Friday, October 30, 2009

Trick or Treat

Although many think that this fall has been rather tricky, I think it has been nothing but a treat. The fall colors have been beautiful. Perhaps that is because Habitat Home has so many native plantings that really show off in the fall. Such as the Prairie Drop seed in this photo of the walk up to our front door. We no longer get many trick-or-treaters now that our kids are grown and since it is a long drive to our house from just about anywhere. That is a shame for I wonder if even the trick-or-treaters might not enjoy the treat that the native Midwest plants are providing this Halloween at Hbitat Home.

Tuesday, October 27, 2009

Smoke Tree

native smoke tree (Cotinus obovatus) I was lucky one year to find a nursery that had the native smoke tree Cotinus obovatus. I purchased two trees and promptly planted them. They were very small when I planted them and unfortunately they have been severely bothered by the deer. But not this year. So far the deer have left them alone and surprisingly the trees have recovered nicely and grown this summer. They had beautiful misty flower sprays this spring and now they have amazing fall color. The trees are dioecious so each plant is either male or female. Male trees have larger showier flower clusters.

Thursday, October 22, 2009


over cup oak (Quercus lyrata)
What at wonderful surprise it was to come across these sprouting acorns at a park in Urbana. My friend and I gathered up as many as we could. Yesterday, I went about the property and planted about 25 of these acorns. I planted them mostly in the fence rows where there are no oaks growing just a lot of mulberries and choke cherries. I do not know if they will make it but the rain today should really help to settle them in.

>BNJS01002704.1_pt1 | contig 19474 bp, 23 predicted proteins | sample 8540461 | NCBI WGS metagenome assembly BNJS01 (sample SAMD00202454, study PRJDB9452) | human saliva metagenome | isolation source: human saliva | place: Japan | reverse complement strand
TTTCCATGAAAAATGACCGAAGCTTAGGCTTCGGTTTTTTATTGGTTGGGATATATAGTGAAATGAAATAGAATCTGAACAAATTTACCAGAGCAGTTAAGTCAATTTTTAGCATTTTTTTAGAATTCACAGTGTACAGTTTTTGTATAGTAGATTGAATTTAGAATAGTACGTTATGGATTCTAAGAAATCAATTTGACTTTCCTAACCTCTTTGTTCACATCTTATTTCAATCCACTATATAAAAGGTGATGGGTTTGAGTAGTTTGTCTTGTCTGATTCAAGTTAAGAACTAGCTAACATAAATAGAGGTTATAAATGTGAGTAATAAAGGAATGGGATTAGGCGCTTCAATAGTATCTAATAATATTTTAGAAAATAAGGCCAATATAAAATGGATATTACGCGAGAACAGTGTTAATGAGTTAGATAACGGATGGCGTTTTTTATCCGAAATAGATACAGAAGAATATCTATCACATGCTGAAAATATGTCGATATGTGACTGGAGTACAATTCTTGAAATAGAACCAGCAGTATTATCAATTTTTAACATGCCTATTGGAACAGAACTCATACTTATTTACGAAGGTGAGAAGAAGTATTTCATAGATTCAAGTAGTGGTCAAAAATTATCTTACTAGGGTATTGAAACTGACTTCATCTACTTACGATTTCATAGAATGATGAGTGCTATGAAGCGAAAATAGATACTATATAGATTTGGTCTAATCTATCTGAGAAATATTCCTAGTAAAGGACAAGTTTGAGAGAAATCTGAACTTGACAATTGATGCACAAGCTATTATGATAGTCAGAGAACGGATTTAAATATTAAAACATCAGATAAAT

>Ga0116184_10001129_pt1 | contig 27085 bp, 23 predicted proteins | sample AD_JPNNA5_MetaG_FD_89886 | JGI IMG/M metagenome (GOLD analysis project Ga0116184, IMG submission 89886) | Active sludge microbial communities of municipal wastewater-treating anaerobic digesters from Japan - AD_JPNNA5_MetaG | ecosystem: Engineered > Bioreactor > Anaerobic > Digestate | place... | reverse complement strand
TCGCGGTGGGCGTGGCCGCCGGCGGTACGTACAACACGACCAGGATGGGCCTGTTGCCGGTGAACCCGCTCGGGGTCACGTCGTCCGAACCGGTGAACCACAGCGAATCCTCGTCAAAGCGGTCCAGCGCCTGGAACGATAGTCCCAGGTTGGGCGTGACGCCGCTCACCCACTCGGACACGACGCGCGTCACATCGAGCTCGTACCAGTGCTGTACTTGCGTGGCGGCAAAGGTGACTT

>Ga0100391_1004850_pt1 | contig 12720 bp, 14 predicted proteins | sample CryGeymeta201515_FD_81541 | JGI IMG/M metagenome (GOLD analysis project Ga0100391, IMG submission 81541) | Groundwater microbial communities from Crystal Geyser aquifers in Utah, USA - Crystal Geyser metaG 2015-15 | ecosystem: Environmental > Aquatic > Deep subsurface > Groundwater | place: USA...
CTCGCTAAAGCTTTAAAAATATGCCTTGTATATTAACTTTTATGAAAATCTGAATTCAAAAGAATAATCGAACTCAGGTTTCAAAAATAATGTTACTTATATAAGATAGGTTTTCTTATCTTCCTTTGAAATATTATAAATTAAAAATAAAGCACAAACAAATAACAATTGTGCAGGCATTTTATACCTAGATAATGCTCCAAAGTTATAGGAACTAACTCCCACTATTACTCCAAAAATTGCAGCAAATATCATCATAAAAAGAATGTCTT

This is the acorn of the over cup oak (Quercus lyrata). So named because the cap of the acorn almost completely covers the nut. You cannot see that in these germinated acorns as the cap is gone. However, the leaves turn a beautiful shade of brown in the fall and are somewhat leathery. One might expect to find this tree in a park setting because it is tolerant of a lot of poor soils. But I was most impressed by the abundant crop of acorns that the tree had produced. Acorns are a wonderful food source for so many of the creatures and birds at Habitat Home. Here's hoping that these little acorns grow into mighty oaks.

Monday, October 19, 2009

Ginkgo biloba

We planted this tree this past weekend. I know, I know, it is not a native. Why is Habitat Home planting this tree? What about our native oaks and hickories and walnuts? Well, blame it on Blog Day and climate change. My mind was on such things - plants surviving climate change - when I saw a wonderful example of this, a Gingko tree at FS and on sale! The Ginkgo tree is the oldest living seed plant. It has existed unchanged for 150 million years. Individual trees can live thousands of years. So perhaps if nothing else survives the changing climate, this tree will. Of course it first has to survive the deer.

Thursday, October 15, 2009

Climate Change and Wildlife Habitat